How can we prevent that? Several ways, but one primary concern is to make sure our waste isn’t contaminating our drinking water. To do that, we have to have a plan for taking care of good old number 2.
The average human produces two to three pints of urine and one pound of feces every day. If you have a family of four, or a group of twenty, that adds up quickly. Whatever the solution for removing waste we have to ensure that it will not contaminate any water supplies. A good rule of thumb is to bury waste at least 150 away from the nearest water source.
Here are a few different options for getting that waste safely out-of-the-way.
As long as the septic lines aren’t clogged or backed up, you can still use your toilet. Actually, if you have a septic tank, you could conceivable use this in a grid-down scenario forever. Your toilet just needs water to flush everything down and that is a major reason people fill up bathtubs before a hurricane. The water isn’t so much for drinking, although you could since it came out of the tap (I know what is in my tub so I wouldn’t without a good filter) but you can easily use this to flush your toilet. Simply take a gallon bucket filled with water and pour it into the bowl when you are done. Gravity will do the rest. Assuming there is radio after the disaster you can listen and see if the sewer lines are still functioning and this is only an option if water is not an issue.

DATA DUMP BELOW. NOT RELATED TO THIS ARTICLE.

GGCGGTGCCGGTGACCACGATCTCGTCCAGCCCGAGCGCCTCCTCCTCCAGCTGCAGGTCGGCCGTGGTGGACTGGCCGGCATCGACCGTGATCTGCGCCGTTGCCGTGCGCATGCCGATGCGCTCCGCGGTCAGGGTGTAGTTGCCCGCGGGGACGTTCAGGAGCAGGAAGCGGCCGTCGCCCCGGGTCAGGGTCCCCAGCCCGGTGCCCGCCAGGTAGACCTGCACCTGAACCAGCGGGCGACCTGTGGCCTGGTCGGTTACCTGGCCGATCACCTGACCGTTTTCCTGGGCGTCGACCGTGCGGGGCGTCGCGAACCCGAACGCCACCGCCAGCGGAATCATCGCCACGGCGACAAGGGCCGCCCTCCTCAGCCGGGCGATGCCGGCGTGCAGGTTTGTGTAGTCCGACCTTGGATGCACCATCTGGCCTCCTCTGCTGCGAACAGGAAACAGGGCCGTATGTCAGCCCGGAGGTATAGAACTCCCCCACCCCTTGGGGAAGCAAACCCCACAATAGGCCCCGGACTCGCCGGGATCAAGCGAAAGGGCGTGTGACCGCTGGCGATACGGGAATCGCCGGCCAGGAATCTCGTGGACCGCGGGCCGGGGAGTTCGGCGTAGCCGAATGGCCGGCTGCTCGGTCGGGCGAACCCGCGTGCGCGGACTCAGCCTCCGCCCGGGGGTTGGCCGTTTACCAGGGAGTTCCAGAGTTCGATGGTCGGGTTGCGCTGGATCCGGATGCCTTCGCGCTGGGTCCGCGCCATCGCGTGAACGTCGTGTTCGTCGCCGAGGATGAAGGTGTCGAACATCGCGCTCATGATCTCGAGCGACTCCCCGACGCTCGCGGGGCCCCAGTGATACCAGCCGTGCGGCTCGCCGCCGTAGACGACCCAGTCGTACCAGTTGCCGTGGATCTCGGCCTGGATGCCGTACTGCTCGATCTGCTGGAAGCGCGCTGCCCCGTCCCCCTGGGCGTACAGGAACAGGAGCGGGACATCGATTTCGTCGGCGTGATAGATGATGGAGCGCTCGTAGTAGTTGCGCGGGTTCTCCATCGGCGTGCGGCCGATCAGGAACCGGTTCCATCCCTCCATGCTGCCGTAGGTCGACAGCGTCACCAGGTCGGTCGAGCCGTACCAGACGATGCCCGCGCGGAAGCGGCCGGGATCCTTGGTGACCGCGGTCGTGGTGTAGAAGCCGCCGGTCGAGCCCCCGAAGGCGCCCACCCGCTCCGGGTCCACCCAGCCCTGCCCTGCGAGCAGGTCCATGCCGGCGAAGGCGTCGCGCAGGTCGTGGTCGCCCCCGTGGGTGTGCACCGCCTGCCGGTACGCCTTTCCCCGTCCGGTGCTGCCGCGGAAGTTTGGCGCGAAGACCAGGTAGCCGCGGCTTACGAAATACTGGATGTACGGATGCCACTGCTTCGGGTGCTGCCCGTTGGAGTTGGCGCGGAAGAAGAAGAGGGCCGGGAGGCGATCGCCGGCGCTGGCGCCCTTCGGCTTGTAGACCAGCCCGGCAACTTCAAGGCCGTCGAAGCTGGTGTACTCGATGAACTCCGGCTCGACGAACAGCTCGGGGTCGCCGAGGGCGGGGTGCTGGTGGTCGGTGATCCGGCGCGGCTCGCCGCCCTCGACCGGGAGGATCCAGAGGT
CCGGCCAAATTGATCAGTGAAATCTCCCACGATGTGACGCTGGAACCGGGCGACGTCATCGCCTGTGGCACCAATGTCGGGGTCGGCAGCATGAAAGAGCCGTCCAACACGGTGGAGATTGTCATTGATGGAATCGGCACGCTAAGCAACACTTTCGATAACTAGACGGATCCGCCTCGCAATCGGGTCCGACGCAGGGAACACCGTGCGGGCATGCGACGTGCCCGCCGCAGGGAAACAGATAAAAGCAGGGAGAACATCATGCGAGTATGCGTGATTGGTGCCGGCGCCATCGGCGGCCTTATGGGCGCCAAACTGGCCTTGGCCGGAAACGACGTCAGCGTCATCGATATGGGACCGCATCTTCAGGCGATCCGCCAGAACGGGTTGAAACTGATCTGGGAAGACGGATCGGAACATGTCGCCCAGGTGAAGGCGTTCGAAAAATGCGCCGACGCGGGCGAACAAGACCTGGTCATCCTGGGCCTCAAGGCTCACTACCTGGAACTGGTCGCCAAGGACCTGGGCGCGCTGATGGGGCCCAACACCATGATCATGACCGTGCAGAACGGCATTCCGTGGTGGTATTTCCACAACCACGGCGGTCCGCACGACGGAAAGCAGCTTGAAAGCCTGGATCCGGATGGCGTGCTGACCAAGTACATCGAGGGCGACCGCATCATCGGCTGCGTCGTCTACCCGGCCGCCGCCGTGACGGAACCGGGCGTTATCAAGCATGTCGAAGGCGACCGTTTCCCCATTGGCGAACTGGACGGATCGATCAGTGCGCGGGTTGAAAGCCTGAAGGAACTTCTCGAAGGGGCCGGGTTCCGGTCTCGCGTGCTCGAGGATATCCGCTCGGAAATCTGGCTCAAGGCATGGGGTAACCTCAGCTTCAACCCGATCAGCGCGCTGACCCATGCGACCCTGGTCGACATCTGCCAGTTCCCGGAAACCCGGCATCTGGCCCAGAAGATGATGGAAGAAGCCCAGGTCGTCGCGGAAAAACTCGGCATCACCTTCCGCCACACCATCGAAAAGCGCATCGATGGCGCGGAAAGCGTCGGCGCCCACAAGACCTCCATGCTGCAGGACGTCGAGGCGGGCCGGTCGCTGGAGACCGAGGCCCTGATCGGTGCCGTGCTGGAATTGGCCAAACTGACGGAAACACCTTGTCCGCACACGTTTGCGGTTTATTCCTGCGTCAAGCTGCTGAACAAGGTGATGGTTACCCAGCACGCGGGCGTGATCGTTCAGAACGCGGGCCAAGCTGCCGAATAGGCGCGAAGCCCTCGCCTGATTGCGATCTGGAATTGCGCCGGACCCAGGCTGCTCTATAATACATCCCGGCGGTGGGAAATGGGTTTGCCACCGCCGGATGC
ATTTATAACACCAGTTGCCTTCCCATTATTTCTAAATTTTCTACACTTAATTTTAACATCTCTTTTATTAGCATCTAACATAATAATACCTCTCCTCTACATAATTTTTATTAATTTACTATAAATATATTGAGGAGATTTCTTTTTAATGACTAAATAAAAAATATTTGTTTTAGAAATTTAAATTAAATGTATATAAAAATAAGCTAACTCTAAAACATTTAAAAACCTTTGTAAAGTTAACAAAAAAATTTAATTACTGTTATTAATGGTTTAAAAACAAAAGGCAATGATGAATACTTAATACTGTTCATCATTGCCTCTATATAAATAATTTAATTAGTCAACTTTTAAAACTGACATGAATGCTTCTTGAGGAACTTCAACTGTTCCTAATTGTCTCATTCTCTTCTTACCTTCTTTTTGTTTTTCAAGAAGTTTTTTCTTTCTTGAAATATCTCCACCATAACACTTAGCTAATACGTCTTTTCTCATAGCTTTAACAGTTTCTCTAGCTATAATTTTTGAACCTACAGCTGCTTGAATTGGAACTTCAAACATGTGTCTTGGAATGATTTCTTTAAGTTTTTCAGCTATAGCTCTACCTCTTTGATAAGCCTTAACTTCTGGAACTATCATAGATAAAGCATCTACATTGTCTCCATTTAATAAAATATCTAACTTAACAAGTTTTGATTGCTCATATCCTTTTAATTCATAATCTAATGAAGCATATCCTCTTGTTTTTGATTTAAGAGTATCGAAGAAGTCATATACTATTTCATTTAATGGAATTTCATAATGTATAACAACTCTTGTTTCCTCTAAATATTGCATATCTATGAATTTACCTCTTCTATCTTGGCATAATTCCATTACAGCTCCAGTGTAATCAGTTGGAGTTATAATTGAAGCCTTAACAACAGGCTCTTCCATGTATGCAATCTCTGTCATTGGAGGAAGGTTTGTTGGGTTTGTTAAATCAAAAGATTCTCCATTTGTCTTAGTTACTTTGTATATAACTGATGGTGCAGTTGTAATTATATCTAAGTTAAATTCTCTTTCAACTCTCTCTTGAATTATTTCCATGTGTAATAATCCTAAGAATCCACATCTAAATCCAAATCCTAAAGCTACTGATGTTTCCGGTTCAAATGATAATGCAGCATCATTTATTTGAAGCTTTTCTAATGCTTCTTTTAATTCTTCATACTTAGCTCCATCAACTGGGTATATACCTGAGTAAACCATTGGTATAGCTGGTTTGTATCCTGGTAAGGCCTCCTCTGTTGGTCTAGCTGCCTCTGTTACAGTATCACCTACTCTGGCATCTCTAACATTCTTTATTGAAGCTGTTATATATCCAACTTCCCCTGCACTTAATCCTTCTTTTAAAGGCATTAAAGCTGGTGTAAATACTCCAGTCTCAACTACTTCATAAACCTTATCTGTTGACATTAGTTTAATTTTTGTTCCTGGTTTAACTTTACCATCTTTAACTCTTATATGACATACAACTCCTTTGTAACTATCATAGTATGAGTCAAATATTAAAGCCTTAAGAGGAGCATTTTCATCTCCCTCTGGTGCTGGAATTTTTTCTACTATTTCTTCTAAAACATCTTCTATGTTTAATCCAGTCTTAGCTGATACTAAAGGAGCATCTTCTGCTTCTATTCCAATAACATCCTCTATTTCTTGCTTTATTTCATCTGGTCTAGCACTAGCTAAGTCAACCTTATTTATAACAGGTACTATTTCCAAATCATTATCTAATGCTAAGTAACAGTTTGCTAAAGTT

Five Gallon Bucket
If you have ever been camping in the woods and used the bathroom by squatting you will appreciate that even having a bucket to sit on can make a world of difference. Sure, squatting will work in a pinch (no pun intended) but I am used to sitting on the throne and the next best thing would be sitting on something, anything as opposed to squatting. That’s just me. A five gallon bucket only needs a proper toilet seat and you are in business. You can take the seat off your existing toilet and there are even kits pre-made with the lid that fits perfectly on your bucket without slipping. While this makes the act seem more like the good old days of your trusty porcelain friend, they do need to be cleaned out. Having dirt or sawdust to cover over the feces will reduce smell and flies and make it so you don’t have to clean as often.